First JPSS antenna installed as NOAA continues to highlight consequences of budget shortfall

June 7, 2011

Joint Polar Satellite System (JPSS).

Artist rendering of the Joint Polar Satellite System (JPSS).

Download here. (Credit: NOAA.)

The Joint Polar Satellite System (JPSS) program, which will deliver the next-generation of polar-orbiting satellites, reached a key milestone with the installation of the first antenna that will receive data from the spacecraft. A team from Raytheon Company recently installed the antenna receptor at McMurdo Station, Antarctica.

The receptor is the first to be installed around the world as part of the JPSS Common Ground System. It is designed to capture up to five times more environmental data at speeds four times faster than current polar-orbiting satellites.

JPSS will maintain continuity of critical global data collected from polar orbits by NOAA’s polar satellite program, which for more than 40 years has provided these observations which are critical for life-saving weather forecasts and environmental monitoring. However, NOAA officials warned of the looming gap in polar satellite coverage to spot developing storms if funding for JPSS is not secured.

“Having more data available much faster will strengthen NOAA’s ability to monitor atmospheric triggers that eventually lead to a tornado outbreak, hurricane, snow storm, wildfire or flood, so we are all prepared before severe weather strikes,” said Kathryn Sullivan, Ph.D., NOAA’s assistant secretary for environmental observation and protection.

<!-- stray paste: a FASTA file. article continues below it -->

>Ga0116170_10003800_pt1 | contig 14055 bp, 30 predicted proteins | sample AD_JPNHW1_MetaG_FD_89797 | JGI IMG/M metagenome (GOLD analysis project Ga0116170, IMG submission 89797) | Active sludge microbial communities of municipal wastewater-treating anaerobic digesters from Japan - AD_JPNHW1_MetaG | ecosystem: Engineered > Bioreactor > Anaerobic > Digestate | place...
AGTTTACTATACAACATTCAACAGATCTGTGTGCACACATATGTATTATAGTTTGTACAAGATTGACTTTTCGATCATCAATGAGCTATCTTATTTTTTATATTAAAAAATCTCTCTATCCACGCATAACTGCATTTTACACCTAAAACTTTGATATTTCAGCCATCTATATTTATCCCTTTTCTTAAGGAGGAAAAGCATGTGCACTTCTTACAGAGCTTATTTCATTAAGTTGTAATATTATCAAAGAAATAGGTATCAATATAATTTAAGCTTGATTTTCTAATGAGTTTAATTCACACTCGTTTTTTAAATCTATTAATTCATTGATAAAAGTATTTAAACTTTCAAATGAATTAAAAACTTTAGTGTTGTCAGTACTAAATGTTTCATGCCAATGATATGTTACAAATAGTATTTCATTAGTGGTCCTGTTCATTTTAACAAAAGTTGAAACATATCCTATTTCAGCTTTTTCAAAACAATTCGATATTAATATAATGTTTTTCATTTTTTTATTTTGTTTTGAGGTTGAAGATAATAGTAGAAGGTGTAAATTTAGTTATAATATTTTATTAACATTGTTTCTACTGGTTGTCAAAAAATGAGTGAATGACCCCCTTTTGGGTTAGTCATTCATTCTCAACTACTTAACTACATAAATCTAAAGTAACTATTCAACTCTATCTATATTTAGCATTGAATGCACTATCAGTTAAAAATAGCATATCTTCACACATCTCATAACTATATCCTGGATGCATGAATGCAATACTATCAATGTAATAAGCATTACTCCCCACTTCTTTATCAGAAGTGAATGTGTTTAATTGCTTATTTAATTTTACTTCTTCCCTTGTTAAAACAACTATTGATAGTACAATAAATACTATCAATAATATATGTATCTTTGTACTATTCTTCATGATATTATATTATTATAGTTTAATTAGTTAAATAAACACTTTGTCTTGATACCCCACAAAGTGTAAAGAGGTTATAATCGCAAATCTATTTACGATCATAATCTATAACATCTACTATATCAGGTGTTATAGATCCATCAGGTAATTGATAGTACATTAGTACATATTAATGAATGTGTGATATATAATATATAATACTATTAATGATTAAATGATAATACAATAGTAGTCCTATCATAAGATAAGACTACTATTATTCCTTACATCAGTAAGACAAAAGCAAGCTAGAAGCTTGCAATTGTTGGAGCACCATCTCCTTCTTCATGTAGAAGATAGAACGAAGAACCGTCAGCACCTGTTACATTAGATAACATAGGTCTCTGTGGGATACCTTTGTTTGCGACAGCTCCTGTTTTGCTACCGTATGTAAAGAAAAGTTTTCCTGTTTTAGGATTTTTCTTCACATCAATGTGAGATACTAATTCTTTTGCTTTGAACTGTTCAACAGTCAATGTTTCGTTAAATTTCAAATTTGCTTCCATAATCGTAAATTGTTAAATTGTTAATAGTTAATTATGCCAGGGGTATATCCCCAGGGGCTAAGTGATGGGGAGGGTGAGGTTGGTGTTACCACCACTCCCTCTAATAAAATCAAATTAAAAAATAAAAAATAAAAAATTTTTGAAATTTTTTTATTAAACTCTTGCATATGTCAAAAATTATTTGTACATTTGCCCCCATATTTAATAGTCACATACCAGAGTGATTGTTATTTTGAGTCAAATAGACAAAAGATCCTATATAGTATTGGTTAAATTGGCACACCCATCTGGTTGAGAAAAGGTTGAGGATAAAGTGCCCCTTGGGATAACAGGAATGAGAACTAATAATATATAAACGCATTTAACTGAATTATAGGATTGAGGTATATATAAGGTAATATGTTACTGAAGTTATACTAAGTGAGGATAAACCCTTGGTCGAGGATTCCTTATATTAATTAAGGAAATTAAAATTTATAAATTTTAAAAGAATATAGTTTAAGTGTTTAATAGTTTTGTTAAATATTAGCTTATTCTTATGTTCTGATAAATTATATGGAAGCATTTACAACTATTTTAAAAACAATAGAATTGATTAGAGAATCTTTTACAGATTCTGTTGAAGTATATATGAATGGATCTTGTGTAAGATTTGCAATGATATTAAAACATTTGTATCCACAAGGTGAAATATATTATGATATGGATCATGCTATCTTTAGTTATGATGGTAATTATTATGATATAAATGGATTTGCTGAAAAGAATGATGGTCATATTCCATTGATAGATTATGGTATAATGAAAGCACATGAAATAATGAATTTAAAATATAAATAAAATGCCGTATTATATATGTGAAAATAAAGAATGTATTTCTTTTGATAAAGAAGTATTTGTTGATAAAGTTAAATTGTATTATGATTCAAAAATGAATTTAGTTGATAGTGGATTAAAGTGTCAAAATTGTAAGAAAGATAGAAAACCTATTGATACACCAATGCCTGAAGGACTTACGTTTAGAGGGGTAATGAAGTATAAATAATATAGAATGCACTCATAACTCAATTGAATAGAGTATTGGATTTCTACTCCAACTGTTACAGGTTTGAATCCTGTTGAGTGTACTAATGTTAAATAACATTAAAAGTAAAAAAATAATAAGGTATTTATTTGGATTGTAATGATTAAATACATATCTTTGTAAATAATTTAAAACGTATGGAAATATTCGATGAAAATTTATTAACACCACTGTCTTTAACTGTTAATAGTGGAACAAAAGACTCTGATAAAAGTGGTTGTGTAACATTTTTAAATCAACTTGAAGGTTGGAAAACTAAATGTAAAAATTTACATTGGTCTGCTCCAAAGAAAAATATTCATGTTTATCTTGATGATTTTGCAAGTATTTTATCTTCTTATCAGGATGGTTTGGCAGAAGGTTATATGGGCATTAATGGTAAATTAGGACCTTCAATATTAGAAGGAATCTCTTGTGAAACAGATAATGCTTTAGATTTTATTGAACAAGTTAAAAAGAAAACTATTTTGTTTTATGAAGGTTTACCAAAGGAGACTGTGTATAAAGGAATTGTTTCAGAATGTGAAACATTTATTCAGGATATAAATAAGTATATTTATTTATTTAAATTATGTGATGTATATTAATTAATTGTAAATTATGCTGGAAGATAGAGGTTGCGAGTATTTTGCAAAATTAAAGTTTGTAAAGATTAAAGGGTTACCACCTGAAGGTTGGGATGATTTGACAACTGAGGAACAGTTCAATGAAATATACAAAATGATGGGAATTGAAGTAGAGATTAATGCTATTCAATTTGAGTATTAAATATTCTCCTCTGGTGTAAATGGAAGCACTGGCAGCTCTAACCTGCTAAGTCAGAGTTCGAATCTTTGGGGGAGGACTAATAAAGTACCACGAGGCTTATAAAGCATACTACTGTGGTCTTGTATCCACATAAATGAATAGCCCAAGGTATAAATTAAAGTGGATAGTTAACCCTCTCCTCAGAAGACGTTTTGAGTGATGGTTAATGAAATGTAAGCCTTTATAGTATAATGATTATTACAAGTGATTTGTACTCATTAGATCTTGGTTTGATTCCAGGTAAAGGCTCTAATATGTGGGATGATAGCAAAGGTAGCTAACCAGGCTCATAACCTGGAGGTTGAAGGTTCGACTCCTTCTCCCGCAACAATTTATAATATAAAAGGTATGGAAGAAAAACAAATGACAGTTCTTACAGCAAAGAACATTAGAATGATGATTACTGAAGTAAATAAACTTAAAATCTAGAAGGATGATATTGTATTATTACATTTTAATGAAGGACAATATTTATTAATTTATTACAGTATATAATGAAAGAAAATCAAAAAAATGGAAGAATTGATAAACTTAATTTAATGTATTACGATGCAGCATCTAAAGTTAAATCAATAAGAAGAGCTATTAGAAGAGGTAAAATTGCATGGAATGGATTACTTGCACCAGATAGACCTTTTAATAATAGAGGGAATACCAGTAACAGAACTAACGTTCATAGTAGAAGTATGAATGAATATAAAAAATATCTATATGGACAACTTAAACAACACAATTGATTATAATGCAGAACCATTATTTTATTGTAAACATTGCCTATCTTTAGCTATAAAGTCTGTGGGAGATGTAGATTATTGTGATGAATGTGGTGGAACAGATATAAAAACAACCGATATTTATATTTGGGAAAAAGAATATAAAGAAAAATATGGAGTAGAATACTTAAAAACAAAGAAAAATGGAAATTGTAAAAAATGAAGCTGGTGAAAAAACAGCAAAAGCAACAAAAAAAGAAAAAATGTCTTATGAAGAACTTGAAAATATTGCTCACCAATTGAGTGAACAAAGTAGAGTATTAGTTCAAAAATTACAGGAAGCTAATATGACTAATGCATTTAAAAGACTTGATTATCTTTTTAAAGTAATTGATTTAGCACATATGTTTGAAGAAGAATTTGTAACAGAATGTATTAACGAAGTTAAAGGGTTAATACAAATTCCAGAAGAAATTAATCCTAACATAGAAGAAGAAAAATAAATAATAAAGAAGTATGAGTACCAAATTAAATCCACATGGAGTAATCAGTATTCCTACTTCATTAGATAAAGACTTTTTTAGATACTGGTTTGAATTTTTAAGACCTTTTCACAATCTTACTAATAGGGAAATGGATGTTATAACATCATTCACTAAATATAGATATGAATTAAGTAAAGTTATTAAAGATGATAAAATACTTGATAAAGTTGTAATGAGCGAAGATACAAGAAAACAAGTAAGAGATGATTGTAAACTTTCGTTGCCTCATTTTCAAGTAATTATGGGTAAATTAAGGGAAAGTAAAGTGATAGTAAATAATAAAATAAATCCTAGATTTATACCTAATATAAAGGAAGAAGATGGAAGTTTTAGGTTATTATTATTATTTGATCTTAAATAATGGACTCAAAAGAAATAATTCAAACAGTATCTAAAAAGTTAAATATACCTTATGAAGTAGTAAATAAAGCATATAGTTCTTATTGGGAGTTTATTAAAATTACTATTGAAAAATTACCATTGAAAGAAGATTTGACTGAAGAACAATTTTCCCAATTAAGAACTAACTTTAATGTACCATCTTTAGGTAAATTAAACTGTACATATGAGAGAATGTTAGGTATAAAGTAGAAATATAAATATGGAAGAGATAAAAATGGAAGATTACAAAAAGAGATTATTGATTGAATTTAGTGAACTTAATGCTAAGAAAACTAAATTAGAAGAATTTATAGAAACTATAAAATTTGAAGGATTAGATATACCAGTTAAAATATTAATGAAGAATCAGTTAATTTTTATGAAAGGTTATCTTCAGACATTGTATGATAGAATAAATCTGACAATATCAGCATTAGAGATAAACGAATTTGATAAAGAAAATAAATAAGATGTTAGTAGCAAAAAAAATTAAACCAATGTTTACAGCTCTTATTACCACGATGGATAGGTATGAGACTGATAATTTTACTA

She added that the budget shortfalls in the JPSS program could lead to a loss of U.S. polar-orbiting weather satellite coverage beginning in 2016-17, at the end of life for the NASA National Polar-orbiting Operational Environmental Satellite System Preparatory Project (NPP). NPP is scheduled for launch October 25.

“If JPSS is not in place at the end of NPP’s life, there will be a significant decline in the accuracy of NOAA weather forecasts, including hurricane track prediction two days out,” Sullivan said. “It’s absolutely critical that we have continuous polar satellite coverage.”

A total of two receptors and associated processing equipment planned for McMurdo Station will support JPSS and the U.S. Air Force’s Defense Meteorological Satellite Program and will allow them to provide faster weather products for near-term forecasting.

NASA is developing JPSS for NOAA, which will operate the satellites and distribute their data to key users, including NOAA’s National Weather Service. Currently, the launch of the first satellite in the JPSS program is scheduled for 2017.

NOAA’s mission is to understand and predict changes in the Earth's environment, from the depths of the ocean to the surface of the sun, and to conserve and manage our coastal and marine resources. Find us on Facebook.